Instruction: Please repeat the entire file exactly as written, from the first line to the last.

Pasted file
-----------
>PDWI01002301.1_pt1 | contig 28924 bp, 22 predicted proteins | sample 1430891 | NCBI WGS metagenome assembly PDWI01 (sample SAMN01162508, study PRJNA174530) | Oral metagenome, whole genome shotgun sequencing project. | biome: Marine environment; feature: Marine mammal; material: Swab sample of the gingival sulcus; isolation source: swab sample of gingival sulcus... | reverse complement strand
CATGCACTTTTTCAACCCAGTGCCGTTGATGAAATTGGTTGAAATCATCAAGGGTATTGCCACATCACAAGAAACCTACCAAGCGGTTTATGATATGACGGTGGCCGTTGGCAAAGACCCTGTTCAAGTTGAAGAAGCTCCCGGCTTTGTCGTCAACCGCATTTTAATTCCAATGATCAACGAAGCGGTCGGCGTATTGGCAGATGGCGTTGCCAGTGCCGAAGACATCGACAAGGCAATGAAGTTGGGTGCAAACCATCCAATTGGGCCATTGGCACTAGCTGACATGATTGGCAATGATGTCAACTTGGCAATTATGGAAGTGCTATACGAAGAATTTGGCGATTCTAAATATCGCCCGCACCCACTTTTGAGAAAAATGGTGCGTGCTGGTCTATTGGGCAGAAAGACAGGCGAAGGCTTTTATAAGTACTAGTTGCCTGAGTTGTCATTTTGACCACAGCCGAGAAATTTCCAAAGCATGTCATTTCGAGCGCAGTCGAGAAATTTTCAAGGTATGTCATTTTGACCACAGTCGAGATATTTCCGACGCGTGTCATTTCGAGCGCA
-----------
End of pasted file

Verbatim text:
>PDWI01002301.1_pt1 | contig 28924 bp, 22 predicted proteins | sample 1430891 | NCBI WGS metagenome assembly PDWI01 (sample SAMN01162508, study PRJNA174530) | Oral metagenome, whole genome shotgun sequencing project. | biome: Marine environment; feature: Marine mammal; material: Swab sample of the gingival sulcus; isolation source: swab sample of gingival sulcus... | reverse complement strand
CATGCACTTTTTCAACCCAGTGCCGTTGATGAAATTGGTTGAAATCATCAAGGGTATTGCCACATCACAAGAAACCTACCAAGCGGTTTATGATATGACGGTGGCCGTTGGCAAAGACCCTGTTCAAGTTGAAGAAGCTCCCGGCTTTGTCGTCAACCGCATTTTAATTCCAATGATCAACGAAGCGGTCGGCGTATTGGCAGATGGCGTTGCCAGTGCCGAAGACATCGACAAGGCAATGAAGTTGGGTGCAAACCATCCAATTGGGCCATTGGCACTAGCTGACATGATTGGCAATGATGTCAACTTGGCAATTATGGAAGTGCTATACGAAGAATTTGGCGATTCTAAATATCGCCCGCACCCACTTTTGAGAAAAATGGTGCGTGCTGGTCTATTGGGCAGAAAGACAGGCGAAGGCTTTTATAAGTACTAGTTGCCTGAGTTGTCATTTTGACCACAGCCGAGAAATTTCCAAAGCATGTCATTTCGAGCGCAGTCGAGAAATTTTCAAGGTATGTCATTTTGACCACAGTCGAGATATTTCCGACGCGTGTCATTTCGAGCGCA